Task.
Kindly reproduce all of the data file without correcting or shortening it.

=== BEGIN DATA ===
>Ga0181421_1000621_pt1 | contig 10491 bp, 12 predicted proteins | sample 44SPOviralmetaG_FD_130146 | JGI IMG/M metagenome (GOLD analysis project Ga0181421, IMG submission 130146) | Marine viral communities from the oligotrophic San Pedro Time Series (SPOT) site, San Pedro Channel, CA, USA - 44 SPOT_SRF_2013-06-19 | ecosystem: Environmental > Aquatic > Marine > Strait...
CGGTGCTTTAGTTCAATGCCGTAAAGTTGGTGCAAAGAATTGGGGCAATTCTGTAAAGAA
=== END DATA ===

>Ga0181421_1000621_pt1 | contig 10491 bp, 12 predicted proteins | sample 44SPOviralmetaG_FD_130146 | JGI IMG/M metagenome (GOLD analysis project Ga0181421, IMG submission 130146) | Marine viral communities from the oligotrophic San Pedro Time Series (SPOT) site, San Pedro Channel, CA, USA - 44 SPOT_SRF_2013-06-19 | ecosystem: Environmental > Aquatic > Marine > Strait...
CGGTGCTTTAGTTCAATGCCGTAAAGTTGGTGCAAAGAATTGGGGCAATTCTGTAAAGAA